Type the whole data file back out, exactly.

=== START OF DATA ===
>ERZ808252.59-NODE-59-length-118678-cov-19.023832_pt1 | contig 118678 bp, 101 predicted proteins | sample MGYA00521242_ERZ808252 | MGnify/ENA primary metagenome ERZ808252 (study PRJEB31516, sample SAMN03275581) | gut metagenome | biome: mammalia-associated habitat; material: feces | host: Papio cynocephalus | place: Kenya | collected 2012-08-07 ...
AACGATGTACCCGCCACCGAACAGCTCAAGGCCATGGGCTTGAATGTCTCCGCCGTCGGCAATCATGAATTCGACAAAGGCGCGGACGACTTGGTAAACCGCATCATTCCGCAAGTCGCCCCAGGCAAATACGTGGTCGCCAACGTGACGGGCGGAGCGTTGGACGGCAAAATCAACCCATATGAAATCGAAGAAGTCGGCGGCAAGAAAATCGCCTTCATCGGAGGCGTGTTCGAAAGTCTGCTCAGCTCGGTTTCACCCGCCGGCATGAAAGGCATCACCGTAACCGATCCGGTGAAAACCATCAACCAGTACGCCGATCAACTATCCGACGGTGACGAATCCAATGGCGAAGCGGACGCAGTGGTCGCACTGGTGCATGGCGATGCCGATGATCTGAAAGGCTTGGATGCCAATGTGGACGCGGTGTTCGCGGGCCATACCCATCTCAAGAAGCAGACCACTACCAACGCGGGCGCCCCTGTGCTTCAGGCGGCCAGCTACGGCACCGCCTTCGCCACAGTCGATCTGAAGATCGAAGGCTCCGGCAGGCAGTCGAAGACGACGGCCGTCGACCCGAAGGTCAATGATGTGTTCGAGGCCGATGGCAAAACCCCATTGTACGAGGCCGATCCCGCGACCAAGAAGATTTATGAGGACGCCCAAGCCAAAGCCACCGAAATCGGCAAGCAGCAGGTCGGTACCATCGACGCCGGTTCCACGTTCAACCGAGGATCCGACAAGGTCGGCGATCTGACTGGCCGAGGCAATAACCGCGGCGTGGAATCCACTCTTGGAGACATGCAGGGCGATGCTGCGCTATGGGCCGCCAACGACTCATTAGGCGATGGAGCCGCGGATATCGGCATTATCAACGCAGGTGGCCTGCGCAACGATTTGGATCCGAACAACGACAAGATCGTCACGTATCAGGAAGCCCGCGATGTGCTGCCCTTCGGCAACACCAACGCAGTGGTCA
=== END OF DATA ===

>ERZ808252.59-NODE-59-length-118678-cov-19.023832_pt1 | contig 118678 bp, 101 predicted proteins | sample MGYA00521242_ERZ808252 | MGnify/ENA primary metagenome ERZ808252 (study PRJEB31516, sample SAMN03275581) | gut metagenome | biome: mammalia-associated habitat; material: feces | host: Papio cynocephalus | place: Kenya | collected 2012-08-07 ...
AACGATGTACCCGCCACCGAACAGCTCAAGGCCATGGGCTTGAATGTCTCCGCCGTCGGCAATCATGAATTCGACAAAGGCGCGGACGACTTGGTAAACCGCATCATTCCGCAAGTCGCCCCAGGCAAATACGTGGTCGCCAACGTGACGGGCGGAGCGTTGGACGGCAAAATCAACCCATATGAAATCGAAGAAGTCGGCGGCAAGAAAATCGCCTTCATCGGAGGCGTGTTCGAAAGTCTGCTCAGCTCGGTTTCACCCGCCGGCATGAAAGGCATCACCGTAACCGATCCGGTGAAAACCATCAACCAGTACGCCGATCAACTATCCGACGGTGACGAATCCAATGGCGAAGCGGACGCAGTGGTCGCACTGGTGCATGGCGATGCCGATGATCTGAAAGGCTTGGATGCCAATGTGGACGCGGTGTTCGCGGGCCATACCCATCTCAAGAAGCAGACCACTACCAACGCGGGCGCCCCTGTGCTTCAGGCGGCCAGCTACGGCACCGCCTTCGCCACAGTCGATCTGAAGATCGAAGGCTCCGGCAGGCAGTCGAAGACGACGGCCGTCGACCCGAAGGTCAATGATGTGTTCGAGGCCGATGGCAAAACCCCATTGTACGAGGCCGATCCCGCGACCAAGAAGATTTATGAGGACGCCCAAGCCAAAGCCACCGAAATCGGCAAGCAGCAGGTCGGTACCATCGACGCCGGTTCCACGTTCAACCGAGGATCCGACAAGGTCGGCGATCTGACTGGCCGAGGCAATAACCGCGGCGTGGAATCCACTCTTGGAGACATGCAGGGCGATGCTGCGCTATGGGCCGCCAACGACTCATTAGGCGATGGAGCCGCGGATATCGGCATTATCAACGCAGGTGGCCTGCGCAACGATTTGGATCCGAACAACGACAAGATCGTCACGTATCAGGAAGCCCGCGATGTGCTGCCCTTCGGCAACACCAACGCAGTGGTCA